|Topics||Coefficient of Friction, Force of Friction, Kinetic Friction, Kinetic vs. Static Friction, Normal Force, Normal Force vs. Weight, Static Friction|
Coefficient of friction (μ) represents how much two materials resist sliding across each other. Smooth surfaces like ice have low coefficients of friction while rough surfaces like concrete have high μ.
The formula for force of friction (Ff) is the same whether kinetic or static friction applies: Ff = μFN. To distinguish between kinetic and static friction, μk and μs are often used in place of μ.
Friction resists movement. Kinetic (also called sliding or dynamic) friction resists movement in a direction opposite to the movement. Because it opposes movement, kinetic friction will eventually bring an object to a stop. An example is a rock that's sliding across ice.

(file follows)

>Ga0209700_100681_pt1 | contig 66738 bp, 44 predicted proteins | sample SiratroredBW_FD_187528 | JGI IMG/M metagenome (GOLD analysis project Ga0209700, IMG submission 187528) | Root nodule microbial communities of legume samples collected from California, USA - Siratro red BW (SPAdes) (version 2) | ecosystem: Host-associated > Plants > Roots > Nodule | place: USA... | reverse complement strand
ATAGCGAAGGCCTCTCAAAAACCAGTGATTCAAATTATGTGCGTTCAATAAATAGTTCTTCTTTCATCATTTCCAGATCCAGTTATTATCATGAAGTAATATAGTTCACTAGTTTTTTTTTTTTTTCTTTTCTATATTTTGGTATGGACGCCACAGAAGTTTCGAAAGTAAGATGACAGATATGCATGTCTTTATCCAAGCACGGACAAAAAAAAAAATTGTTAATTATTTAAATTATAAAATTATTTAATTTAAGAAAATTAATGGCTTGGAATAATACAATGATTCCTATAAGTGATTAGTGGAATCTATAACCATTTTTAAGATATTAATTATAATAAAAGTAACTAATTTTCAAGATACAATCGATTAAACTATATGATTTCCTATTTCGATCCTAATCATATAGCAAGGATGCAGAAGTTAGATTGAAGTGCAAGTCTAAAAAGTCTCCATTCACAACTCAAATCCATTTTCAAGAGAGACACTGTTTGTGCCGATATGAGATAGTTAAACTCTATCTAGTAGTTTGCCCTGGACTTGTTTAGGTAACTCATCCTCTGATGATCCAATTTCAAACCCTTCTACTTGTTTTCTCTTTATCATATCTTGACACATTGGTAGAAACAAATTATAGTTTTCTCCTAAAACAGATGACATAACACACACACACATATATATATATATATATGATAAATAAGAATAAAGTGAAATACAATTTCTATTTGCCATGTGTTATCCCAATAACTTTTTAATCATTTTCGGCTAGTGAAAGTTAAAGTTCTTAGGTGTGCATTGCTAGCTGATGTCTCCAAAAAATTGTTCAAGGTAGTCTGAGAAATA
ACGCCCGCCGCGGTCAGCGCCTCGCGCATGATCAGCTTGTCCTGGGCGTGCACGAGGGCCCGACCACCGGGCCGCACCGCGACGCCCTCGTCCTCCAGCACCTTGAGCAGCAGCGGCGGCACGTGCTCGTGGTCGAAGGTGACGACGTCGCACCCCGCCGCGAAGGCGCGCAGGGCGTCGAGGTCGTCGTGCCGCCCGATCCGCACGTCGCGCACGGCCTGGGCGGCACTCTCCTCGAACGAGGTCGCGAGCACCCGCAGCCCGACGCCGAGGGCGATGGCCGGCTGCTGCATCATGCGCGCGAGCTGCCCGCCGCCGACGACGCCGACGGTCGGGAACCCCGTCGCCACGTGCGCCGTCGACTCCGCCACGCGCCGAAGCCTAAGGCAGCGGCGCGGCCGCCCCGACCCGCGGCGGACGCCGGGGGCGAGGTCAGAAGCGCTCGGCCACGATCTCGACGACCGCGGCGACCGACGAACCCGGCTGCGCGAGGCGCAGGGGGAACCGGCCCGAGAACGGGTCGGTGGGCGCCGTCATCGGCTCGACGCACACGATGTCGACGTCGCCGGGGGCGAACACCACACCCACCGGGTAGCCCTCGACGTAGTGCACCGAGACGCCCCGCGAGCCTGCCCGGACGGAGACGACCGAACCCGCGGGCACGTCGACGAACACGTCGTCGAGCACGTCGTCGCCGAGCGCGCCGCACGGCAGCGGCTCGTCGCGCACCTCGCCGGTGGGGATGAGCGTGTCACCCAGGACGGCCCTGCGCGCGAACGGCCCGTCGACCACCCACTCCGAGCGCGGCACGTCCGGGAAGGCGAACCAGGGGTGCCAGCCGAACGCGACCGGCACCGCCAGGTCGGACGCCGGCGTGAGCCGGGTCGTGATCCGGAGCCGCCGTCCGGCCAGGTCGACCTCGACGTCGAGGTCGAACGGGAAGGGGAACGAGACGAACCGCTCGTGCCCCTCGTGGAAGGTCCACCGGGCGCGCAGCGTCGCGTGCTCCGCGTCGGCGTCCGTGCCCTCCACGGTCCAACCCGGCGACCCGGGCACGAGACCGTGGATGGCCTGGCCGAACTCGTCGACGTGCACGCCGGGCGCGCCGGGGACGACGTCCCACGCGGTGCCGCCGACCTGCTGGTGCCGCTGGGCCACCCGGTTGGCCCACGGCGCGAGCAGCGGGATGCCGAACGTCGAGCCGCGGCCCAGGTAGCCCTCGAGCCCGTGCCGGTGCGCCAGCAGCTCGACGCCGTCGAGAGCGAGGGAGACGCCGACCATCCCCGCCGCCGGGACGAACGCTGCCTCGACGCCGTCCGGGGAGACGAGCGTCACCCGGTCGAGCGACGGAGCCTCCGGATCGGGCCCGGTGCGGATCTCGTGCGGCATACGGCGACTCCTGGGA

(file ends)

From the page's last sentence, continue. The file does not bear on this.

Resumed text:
For any given surface, the coefficient of static friction is higher than the coefficient of kinetic friction. More force is required to initally get an object moving than is required to keep it moving. Additionally, static friction only arises in response to an attempt to move an object (overcome the normal force between it and the surface).
Normal force (FN) represents the force a surface exerts when an object presses against it.
Normal force arises on a flat horizontal surface in response to an object's weight pressing it down. Consequently, normal force is generally equal to the object's weight.
Static friction is friction between two or more solid objects that are not moving relative to each other. An example is the friction that prevents a box on a sloped surface from sliding farther down the surface.